The inauguration of Hassan Sheikh Mohamed as Somalia’s 10th president on Thursday took place in a colorful ceremony that was attended by hundreds of people, including leaders from Kenya, Ethiopia and Djibouti. In his inaugural speech, Mohamed warned that in addition to the danger posed by al-Shabaab, severe drought posed an immediate threat to the country.
The new president’s speech met with cheers and applause, promising to tackle the corruption, poverty, insecurity and humanitarian crisis that has ravaged Somalia in recent months. However, he warned that the continued lack of rain could have dire consequences for the country.
Somalia is in the grip of drought, Mohamed said, and there are fears that the drought will turn into a famine. The president said these droughts now occur almost every year, adding that there are many reasons for this, including climate change. He outlined his agenda for the next four years, saying he would prioritize reconciliation and restoration of institutions to give hope to citizens.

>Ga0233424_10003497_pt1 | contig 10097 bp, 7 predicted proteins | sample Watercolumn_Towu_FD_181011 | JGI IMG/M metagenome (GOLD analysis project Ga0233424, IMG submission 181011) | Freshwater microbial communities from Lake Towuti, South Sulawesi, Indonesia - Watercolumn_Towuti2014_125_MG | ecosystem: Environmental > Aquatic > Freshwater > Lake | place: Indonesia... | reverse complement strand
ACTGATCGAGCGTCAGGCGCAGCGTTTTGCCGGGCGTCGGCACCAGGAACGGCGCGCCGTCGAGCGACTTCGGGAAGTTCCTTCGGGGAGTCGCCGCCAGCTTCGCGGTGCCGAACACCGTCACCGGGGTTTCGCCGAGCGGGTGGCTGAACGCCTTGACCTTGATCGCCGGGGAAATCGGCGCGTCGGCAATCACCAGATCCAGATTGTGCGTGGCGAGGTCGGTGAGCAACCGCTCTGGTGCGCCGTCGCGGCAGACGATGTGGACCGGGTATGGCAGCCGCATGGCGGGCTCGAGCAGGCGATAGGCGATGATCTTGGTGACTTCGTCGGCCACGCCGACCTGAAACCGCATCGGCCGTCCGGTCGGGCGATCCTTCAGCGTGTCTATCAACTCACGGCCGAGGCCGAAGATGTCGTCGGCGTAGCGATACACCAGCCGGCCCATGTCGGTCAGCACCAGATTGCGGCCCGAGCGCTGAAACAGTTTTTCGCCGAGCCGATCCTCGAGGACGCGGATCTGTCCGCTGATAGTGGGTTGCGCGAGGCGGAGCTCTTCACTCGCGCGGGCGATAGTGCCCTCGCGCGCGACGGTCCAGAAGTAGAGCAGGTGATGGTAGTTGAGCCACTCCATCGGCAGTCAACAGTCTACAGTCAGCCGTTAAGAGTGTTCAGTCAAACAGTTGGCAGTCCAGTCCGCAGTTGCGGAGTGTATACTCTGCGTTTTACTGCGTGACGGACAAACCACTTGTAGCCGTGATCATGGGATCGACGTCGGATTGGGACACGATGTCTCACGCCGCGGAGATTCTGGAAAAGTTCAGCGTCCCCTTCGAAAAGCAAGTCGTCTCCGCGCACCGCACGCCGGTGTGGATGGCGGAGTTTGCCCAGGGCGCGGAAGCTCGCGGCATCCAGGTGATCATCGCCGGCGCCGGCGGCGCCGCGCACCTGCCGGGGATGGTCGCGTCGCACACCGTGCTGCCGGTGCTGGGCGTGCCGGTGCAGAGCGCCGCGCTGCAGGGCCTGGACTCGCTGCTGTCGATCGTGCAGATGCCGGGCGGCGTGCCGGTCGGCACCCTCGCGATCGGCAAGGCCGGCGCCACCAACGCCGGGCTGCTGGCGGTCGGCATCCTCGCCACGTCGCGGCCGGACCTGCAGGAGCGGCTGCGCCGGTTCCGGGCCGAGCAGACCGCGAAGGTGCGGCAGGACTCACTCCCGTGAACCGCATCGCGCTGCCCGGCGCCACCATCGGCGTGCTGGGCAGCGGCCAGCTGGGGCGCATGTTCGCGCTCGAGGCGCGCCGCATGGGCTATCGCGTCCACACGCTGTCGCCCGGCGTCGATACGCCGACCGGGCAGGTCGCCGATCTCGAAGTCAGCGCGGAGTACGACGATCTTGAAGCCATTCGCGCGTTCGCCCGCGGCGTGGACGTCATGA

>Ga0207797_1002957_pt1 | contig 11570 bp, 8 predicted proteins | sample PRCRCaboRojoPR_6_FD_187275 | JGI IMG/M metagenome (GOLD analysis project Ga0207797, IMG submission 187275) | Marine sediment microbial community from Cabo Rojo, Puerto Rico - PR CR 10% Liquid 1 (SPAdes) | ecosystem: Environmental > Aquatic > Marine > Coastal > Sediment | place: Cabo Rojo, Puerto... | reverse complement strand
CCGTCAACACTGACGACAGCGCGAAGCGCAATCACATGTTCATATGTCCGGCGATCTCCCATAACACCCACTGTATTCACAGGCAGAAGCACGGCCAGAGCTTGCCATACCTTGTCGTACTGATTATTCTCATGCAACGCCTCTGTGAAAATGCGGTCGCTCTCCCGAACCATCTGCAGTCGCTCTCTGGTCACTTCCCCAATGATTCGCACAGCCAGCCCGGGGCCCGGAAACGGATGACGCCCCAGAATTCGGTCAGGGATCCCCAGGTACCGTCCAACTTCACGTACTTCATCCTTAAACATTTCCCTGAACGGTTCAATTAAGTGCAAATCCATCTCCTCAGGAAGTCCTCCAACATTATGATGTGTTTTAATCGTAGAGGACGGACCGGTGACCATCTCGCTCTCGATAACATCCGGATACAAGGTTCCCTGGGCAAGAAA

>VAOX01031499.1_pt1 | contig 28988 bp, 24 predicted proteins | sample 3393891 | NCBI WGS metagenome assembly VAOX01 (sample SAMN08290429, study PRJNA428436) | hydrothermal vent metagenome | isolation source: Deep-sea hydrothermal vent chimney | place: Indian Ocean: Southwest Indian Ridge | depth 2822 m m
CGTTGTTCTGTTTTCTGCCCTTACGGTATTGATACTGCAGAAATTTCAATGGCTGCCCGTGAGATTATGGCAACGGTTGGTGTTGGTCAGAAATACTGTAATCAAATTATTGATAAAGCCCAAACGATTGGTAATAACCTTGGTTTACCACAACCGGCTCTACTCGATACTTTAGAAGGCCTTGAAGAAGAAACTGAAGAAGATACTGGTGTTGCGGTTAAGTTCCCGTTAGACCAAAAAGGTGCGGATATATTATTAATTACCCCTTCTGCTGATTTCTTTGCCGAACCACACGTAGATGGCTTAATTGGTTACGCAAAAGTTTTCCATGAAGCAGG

Mohamed, who previously served as president from 2012 to 2017, said that during his new term he will “ensure that the rule of law is maintained, the judiciary is strengthened, people’s confidence in government is restored and poverty is restored.” be dealt with.”
In addition, the new President thanked the international community for supporting the recently concluded electoral process. The process lasted more than a year due to political disputes that at one time Mohamed’s predecessor attempted to extend his mandate to 24 months.
Kenya’s President Uhuru Kenyatta, Djibouti President Omar Guelleh and Ethiopian Prime Minister Abiy Ahmed also addressed the ceremony.
Abiy said that Somalia’s peaceful transfer of power is a milestone and a major step towards the goal of achieving one man one vote election.
Kenyatta said a stable Somalia is in Kenya’s interest, adding that his country is ready to open up business opportunities between the two countries.
Kenyatta said, “I look forward to working with you personally, to remove all barriers to trade, to open our borders, to establish air connectivity between our two countries, so that our people can come together. “
The most pressing issue for the region is drought, which has also severely affected Ethiopia and Kenya. Hundreds of thousands of people have fled their homes in search of food and water, and aid agencies have warned that an official declaration of famine may not be far off.